Risk Management: In the Eye of the Storm
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Keep Out, At Your Own Risk
Why NYSE Euronext Wants to Make A Business Out of Rejecting Trades
December 15, 2010
Getting into the NYSE Euronext data center in Mahwah, N.J., is something of a physical feat.
Earth berms and ironwork fences surround the 400,000-square-foot facility. Its entrance is not at the address it uses or even on the same street. At its guard station, any vehicle entering must wait for the lowering of multiple, successive raised steel plates before it can proceed through the gateway.
Once onto the campus, there is only one set of doors into the facility. There are no windows or other openings.
And if you want to gain access to one of NYSE Euronext’s stock exchanges with orders that have gone through proper pre-trade checks with the lowest possible trip time, there is only one front door.
It’s a set of six computing cabinets that house the exchange operator’s Risk Management Gateway, that allows broker-dealers and their customers to get direct access to NYSE markets but pass their orders through risk filters first. This allows broker-dealers to control the amount and size of trading activity pursued by participants they sponsor.
The gateway sits in the same 20,000-square-foot computing “pod” in the Mahwah data center as NYSE’s matching engines for the equities markets of the New York Stock Exchange and NYSE Amex, now, and NYSE Arca, soon. No other risk filters sit in between these cabinets and those engines.
“Other risk management systems are not allowed in here,’’ said Kyle Tuskey, managing director for the Transaction Solutions business of NYSE Technologies, from the hallway outside the main two pods, where the NYSE exchanges are located. “We have an advantage in that area.”
The advantage may be only the length of the hallway, to a third pod where any customer can locate and can install any risk-control software it likes or has developed itself. But, in markets where microseconds matter, even that can be a competitive advantage as NYSE Euronext looks for new sources of revenue and profit from technologies spun out from its exchange expertise and operating knowledge. In transaction terms, every thousand feet of distance away from a matching engine adds one more millionth of a second to transit time.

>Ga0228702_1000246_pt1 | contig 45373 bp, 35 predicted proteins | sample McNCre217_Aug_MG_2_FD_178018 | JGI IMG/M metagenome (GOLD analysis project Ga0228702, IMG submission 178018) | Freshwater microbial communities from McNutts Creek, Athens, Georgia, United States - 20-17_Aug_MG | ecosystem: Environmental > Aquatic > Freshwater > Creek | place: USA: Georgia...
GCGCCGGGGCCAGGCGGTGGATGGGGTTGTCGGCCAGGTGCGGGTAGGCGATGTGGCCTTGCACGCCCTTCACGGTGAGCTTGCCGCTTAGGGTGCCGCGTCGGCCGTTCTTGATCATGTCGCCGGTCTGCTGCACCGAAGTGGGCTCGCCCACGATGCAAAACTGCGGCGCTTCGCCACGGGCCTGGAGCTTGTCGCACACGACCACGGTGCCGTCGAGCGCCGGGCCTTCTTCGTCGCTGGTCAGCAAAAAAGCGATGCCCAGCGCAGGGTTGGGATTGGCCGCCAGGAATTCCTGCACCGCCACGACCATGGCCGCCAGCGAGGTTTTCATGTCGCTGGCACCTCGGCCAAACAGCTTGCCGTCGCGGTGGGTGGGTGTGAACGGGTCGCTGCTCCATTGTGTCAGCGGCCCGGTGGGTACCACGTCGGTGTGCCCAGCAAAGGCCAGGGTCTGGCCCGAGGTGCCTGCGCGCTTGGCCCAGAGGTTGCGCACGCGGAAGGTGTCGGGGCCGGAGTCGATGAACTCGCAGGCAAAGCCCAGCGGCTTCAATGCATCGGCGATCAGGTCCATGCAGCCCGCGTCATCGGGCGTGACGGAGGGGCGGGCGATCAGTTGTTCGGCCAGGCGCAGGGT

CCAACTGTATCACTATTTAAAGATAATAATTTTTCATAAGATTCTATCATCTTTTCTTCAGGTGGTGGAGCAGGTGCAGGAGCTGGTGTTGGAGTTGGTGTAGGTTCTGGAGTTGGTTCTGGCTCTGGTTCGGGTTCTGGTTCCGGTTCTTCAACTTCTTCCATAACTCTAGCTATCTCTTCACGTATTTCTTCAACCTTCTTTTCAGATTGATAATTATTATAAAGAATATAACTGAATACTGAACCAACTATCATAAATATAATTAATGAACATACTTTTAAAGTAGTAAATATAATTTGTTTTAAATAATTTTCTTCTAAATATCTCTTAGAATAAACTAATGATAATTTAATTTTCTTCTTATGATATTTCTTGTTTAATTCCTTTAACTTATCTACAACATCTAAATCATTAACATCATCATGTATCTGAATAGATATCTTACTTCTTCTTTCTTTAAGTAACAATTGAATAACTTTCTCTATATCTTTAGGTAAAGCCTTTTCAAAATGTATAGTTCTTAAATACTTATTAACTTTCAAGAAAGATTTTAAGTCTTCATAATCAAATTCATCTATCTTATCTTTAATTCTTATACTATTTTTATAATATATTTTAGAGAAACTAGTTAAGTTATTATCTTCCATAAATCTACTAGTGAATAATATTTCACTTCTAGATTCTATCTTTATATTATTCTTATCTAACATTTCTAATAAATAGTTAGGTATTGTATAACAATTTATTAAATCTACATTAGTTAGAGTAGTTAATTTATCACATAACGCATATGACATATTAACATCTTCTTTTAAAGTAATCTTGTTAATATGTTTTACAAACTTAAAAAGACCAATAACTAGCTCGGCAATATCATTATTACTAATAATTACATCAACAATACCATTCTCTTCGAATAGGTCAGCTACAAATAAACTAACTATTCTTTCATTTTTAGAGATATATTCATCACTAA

Until Nov. 3, saving time on managing risks was not an issue. Until then, broker-dealers who sponsored direct trading by their customers did not have to worry about any delays introduced in high-speed strategies from filtering orders in advance for the chance that something might go awry and leave the dealer holding the bag. The checks could be performed after the trade. But Nov. 3 changed that. That’s the day the Securities and Exchange Commission banned so-called “naked access,’’ adopting a rule that required brokers and dealers to put in place controls to help prevent erroneous orders, ensure compliance with regulations and enforce pre-set credit or capital requirements.